Introductionp. 1
Section 1 Power + Identity | Refusing Powerless Identitiesp. 5
Power + Identity Introp. 7
1 Effective Interactions: Supremacist Power and Liberatory Powerp. 11
2 Interaction Patterns: Patterns of Domination and Patterns of Resistancep. 15
3 Transmission of Affect: Life-affirming and Life-draining Affectsp. 23
4 The Sources of Power Relations: Developmental Stages and Mind Formsp. 29
5 Powerless and Powerful Identities: Hegemony and Supreme Powerp. 35
Section 2 Power + Choice | Triggering Choicep. 45
Power + Choice Introp. 47
6 Decision and Choice: The Efficient Unconscious and the Effort of Intentionp. 51
7 The Social Aspects of Choice: Participation in Decision Makingp. 55
8 Supreme Choice: Mastery Over Inner Experiencep. 63
Section 3 Power + Thresholds | Creating the Selfp. 69
Power + Thresholds Introp. 71
9 Rites of Passage: Self Formation in Liminal Spacep. 73
10 Theater as Interaction and Identity Creation: High Status and Low Status Charactersp. 79
Section 4 Power + Games | Playing with Powerp. 89
Power + Games Introp. 91
11 The Purpose of Play: Play As Evolutionp. 93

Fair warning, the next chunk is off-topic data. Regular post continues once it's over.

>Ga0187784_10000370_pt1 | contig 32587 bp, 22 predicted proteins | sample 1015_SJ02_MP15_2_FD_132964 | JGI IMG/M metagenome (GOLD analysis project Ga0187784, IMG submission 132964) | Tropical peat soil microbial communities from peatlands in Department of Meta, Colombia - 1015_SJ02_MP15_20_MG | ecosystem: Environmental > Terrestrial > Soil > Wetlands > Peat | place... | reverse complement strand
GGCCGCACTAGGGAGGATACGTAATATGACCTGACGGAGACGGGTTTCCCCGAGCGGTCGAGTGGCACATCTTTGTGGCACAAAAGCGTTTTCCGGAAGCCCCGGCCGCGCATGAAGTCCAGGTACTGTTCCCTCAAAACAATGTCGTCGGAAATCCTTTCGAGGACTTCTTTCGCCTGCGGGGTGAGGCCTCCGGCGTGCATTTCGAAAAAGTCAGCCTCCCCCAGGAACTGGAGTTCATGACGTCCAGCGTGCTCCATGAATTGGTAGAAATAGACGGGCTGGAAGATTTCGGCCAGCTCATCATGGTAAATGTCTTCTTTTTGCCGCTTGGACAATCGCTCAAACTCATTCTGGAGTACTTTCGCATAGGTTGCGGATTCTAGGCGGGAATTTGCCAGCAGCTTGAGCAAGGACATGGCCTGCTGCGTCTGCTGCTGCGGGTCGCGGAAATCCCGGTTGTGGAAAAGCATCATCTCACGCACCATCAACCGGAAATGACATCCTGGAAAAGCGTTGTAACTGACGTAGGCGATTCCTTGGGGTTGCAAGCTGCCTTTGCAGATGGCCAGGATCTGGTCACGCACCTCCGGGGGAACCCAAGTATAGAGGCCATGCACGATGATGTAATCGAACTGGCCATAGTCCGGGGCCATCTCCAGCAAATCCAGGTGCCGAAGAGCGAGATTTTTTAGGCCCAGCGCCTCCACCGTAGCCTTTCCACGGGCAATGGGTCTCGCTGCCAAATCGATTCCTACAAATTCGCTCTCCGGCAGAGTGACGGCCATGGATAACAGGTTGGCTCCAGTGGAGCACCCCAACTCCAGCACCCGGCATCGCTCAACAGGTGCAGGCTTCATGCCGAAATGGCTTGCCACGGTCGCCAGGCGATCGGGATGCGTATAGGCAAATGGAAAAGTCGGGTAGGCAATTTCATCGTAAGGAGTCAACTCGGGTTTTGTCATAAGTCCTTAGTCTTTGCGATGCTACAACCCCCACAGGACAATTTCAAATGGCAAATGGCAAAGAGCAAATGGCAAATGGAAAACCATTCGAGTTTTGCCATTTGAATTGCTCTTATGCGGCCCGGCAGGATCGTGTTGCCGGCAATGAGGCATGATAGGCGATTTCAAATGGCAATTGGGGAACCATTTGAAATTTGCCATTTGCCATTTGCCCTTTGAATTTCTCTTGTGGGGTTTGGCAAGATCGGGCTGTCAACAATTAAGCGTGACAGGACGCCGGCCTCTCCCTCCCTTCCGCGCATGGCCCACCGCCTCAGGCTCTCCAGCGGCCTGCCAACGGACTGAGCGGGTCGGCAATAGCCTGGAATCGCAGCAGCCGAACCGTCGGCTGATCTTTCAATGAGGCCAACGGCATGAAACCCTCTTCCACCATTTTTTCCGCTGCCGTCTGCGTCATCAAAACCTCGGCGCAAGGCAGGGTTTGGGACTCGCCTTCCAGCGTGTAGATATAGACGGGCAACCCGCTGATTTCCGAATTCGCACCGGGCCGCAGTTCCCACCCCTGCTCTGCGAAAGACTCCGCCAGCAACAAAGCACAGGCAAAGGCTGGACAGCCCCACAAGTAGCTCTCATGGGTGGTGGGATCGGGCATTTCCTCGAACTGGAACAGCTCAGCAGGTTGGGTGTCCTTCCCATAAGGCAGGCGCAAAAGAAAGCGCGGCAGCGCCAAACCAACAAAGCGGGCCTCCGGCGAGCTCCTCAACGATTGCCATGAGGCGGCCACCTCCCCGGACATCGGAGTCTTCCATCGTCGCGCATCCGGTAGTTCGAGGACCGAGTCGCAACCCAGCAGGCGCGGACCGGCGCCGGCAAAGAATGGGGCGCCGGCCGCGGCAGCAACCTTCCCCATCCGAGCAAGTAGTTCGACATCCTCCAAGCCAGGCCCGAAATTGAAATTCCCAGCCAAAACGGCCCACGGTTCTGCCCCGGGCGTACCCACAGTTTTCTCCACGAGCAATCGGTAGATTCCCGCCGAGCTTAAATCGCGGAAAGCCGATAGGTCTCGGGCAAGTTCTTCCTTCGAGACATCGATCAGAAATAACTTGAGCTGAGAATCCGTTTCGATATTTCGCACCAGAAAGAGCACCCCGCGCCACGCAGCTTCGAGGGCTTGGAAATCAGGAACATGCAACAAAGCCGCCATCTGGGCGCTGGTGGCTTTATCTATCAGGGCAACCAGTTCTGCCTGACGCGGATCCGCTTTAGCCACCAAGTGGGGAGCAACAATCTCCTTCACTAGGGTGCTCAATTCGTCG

12 The Structure of Games: Ordering Interactionsp. 103
13 The Party Came: Sign Readingp. 113
14 The Stand, Sit, Kneel Game: Deconstructionp. 117
15 The Tongue Twister Game: Reconstructionp. 121
16 The Meisner Game: Reconstructionp. 127
17 The Yes, But/Yes, And Game: Sign Reading, Deconstructionp. 131
18 The Circle Game: Reconstructionp. 135
19 The Lane Game: Reconstructionp. 139
20 The Body Language Game: Sign Readingp. 143
21 The Switching Game: Reconstructionp. 147
22 The Status Master Game: Sign Reading, Deconstruction, Reconstructionp. 155
23 The Scene Study Game: Deconstructionp. 161
24 The Character Study Game: Reconstructionp. 165
Referencesp. 169
Indexp. 177
About the Authorp. 183
A Note about the Publisherp. 184